The SEC’s Office of Investor Education and Advocacy issued an Investor Alert to create awareness of fraudulent investment schemes that may involve social media. U.S. retail investors are increasingly turning to social media (Facebook, YouTube, Twitter, LinkedIn and other online networks) for information about investing. Whether it be for research on particular stocks, background information on a broker-dealer or investment adviser, guidance on an overall investing strategy, up-to-date news, or to simply discuss the markets with others, social media has become a key tool for U.S. investors.
While social media can provide many benefits for investors, it also presents opportunities for fraudsters. Social media, and the Internet generally are an attractive play ground for criminals as it lets fraudsters contact many different people at a relatively low cost. It is also easy to create a site, account, email, direct message, or webpage that looks and feels legitimate – and that feeling of legitimacy gives criminals a better chance to convince someone to send them money. Also, with anonymity it can be difficult to track down the true account holders that use social media and hold them accountable.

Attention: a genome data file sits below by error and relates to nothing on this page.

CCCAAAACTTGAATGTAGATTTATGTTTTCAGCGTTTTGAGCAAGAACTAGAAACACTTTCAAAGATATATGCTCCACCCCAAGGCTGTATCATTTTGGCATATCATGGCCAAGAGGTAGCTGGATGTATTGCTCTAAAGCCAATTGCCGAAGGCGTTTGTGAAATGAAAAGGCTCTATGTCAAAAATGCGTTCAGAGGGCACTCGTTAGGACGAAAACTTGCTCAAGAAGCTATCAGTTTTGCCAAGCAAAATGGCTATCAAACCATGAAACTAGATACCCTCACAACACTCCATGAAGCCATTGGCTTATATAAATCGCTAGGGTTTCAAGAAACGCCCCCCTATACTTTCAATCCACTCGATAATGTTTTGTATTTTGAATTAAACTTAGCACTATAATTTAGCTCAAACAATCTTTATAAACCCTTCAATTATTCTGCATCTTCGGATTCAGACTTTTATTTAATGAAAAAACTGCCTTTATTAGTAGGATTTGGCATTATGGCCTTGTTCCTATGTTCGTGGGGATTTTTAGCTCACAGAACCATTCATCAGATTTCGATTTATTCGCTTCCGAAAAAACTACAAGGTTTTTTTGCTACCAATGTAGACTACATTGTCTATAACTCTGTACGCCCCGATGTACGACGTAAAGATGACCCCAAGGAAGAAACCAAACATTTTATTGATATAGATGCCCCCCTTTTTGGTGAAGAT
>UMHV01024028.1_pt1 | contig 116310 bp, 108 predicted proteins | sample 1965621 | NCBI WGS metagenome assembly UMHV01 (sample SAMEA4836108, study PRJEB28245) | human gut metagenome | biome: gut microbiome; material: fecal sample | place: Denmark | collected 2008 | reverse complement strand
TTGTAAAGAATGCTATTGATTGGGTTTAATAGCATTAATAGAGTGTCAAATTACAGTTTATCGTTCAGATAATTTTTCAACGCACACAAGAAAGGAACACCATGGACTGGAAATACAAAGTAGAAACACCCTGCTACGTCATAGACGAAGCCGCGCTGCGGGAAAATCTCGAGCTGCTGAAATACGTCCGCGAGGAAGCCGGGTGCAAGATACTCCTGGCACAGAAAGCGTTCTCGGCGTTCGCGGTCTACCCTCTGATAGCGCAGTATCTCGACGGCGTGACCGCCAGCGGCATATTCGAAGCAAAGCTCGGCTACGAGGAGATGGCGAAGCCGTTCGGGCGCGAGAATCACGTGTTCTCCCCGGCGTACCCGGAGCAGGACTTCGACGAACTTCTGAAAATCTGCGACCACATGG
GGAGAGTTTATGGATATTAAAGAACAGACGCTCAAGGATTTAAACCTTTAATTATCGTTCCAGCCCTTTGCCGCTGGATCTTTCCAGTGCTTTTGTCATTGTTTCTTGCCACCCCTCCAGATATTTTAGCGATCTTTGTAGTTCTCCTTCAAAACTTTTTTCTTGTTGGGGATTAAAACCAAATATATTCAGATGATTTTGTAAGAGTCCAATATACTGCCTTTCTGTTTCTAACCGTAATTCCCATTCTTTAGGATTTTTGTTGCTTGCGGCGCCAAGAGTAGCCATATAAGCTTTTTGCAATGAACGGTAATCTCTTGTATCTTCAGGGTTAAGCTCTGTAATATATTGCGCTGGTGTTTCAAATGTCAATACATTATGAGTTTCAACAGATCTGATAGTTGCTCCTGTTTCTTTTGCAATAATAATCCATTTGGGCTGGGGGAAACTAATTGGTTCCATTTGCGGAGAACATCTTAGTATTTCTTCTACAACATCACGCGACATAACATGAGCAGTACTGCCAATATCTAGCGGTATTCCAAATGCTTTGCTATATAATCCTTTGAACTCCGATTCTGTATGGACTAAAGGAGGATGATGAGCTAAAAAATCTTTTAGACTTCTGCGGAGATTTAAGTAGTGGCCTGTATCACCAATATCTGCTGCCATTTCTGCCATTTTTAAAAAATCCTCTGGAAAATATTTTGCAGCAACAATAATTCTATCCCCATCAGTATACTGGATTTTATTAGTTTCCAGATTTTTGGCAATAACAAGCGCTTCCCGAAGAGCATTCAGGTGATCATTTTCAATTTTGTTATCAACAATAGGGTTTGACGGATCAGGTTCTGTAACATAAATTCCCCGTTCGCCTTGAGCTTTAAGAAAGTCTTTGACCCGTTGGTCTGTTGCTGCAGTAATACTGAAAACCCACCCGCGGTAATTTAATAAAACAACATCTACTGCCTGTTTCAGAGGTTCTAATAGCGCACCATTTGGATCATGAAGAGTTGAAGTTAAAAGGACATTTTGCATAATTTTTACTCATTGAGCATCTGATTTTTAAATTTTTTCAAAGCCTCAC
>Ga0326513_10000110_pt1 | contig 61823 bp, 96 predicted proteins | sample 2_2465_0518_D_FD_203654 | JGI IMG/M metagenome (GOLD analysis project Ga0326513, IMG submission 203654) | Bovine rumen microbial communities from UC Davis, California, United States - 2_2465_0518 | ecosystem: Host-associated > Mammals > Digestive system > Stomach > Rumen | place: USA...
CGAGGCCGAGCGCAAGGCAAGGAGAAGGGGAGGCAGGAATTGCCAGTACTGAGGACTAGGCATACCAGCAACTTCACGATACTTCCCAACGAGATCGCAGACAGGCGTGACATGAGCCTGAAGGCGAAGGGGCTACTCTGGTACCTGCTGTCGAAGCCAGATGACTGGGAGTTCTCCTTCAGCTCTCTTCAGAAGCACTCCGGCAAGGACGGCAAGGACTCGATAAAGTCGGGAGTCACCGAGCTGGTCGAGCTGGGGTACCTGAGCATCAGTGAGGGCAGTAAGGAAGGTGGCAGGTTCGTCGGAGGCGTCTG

The alert recommends: 1) to be wary of unsolicited offers to invest; (2) look for “red flags,” e.g., offers that sound too good to be true or that “guarantee” returns; (3) look for “affinity frauds,” which are “investment scams that prey upon members of identifiable groups, such as religious or ethnic communities, the elderly or professional groups;” (4) exercise privacy and security settings; and (5) ask questions and investigate investment opportunities thoroughly. The alert also describes common investment scams that have used social media and the internet to gain traction, including “Pump-and-dump” schemes, fraudulent “research opinions” or “investment newsletters,” high-yield investment programs, and offerings that just fail to comply with applicable registration provisions of the federal securities laws.